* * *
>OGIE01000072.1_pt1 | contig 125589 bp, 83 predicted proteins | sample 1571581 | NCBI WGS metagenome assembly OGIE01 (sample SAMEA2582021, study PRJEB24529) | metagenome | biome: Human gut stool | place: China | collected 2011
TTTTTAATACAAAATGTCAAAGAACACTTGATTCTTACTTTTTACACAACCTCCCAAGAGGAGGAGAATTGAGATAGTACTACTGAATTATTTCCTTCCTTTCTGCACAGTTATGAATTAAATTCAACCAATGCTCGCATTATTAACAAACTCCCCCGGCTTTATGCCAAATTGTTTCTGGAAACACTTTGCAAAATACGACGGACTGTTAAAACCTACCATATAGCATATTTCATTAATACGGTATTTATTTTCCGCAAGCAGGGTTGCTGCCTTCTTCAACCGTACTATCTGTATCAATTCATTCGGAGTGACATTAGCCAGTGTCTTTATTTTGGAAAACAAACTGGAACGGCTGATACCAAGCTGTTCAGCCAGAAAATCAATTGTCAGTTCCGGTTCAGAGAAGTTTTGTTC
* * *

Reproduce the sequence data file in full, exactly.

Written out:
>OGIE01000072.1_pt1 | contig 125589 bp, 83 predicted proteins | sample 1571581 | NCBI WGS metagenome assembly OGIE01 (sample SAMEA2582021, study PRJEB24529) | metagenome | biome: Human gut stool | place: China | collected 2011
TTTTTAATACAAAATGTCAAAGAACACTTGATTCTTACTTTTTACACAACCTCCCAAGAGGAGGAGAATTGAGATAGTACTACTGAATTATTTCCTTCCTTTCTGCACAGTTATGAATTAAATTCAACCAATGCTCGCATTATTAACAAACTCCCCCGGCTTTATGCCAAATTGTTTCTGGAAACACTTTGCAAAATACGACGGACTGTTAAAACCTACCATATAGCATATTTCATTAATACGGTATTTATTTTCCGCAAGCAGGGTTGCTGCCTTCTTCAACCGTACTATCTGTATCAATTCATTCGGAGTGACATTAGCCAGTGTCTTTATTTTGGAAAACAAACTGGAACGGCTGATACCAAGCTGTTCAGCCAGAAAATCAATTGTCAGTTCCGGTTCAGAGAAGTTTTGTTC